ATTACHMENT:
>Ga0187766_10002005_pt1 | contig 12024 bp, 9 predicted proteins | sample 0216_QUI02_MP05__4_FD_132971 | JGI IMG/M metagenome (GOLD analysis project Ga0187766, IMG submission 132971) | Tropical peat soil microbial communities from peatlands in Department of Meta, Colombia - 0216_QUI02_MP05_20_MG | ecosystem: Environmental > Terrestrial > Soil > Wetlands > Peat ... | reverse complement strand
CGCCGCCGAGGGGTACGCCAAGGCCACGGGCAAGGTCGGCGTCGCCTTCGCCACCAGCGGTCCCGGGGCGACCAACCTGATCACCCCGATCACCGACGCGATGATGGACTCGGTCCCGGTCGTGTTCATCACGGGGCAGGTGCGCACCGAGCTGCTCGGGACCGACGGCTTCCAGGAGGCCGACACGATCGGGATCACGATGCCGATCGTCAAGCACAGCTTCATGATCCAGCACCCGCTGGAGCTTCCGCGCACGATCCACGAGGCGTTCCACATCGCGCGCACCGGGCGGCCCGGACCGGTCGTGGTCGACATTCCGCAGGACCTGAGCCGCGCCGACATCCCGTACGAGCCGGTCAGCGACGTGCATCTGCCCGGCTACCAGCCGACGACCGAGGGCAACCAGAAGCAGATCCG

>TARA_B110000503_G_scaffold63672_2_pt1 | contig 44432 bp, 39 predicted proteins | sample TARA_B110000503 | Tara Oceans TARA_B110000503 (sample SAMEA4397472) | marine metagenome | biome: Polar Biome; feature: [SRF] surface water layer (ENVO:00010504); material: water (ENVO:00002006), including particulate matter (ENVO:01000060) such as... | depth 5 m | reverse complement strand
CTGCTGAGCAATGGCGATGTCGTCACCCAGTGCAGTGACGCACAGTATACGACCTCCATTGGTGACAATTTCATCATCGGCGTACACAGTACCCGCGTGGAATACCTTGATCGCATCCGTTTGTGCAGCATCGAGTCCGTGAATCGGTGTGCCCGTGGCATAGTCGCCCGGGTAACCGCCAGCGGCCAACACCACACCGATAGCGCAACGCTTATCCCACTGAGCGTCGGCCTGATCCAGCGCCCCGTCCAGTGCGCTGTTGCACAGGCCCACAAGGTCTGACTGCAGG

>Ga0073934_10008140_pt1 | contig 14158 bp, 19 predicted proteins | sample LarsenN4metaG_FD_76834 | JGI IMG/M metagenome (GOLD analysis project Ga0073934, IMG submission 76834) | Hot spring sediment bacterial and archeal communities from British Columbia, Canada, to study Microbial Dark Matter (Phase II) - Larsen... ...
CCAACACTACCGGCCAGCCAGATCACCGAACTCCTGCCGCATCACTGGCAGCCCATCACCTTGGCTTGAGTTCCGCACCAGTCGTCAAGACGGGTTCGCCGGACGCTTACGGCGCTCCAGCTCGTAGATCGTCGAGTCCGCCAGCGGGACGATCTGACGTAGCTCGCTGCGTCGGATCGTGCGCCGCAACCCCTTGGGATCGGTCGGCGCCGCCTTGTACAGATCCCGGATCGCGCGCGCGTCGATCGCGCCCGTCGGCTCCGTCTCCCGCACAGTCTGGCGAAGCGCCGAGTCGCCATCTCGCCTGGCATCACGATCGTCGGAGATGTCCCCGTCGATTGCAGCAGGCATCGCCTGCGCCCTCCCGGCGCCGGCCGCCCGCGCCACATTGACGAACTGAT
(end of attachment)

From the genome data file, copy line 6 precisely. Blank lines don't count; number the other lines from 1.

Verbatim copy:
CCAACACTACCGGCCAGCCAGATCACCGAACTCCTGCCGCATCACTGGCAGCCCATCACCTTGGCTTGAGTTCCGCACCAGTCGTCAAGACGGGTTCGCCGGACGCTTACGGCGCTCCAGCTCGTAGATCGTCGAGTCCGCCAGCGGGACGATCTGACGTAGCTCGCTGCGTCGGATCGTGCGCCGCAACCCCTTGGGATCGGTCGGCGCCGCCTTGTACAGATCCCGGATCGCGCGCGCGTCGATCGCGCCCGTCGGCTCCGTCTCCCGCACAGTCTGGCGAAGCGCCGAGTCGCCATCTCGCCTGGCATCACGATCGTCGGAGATGTCCCCGTCGATTGCAGCAGGCATCGCCTGCGCCCTCCCGGCGCCGGCCGCCCGCGCCACATTGACGAACTGAT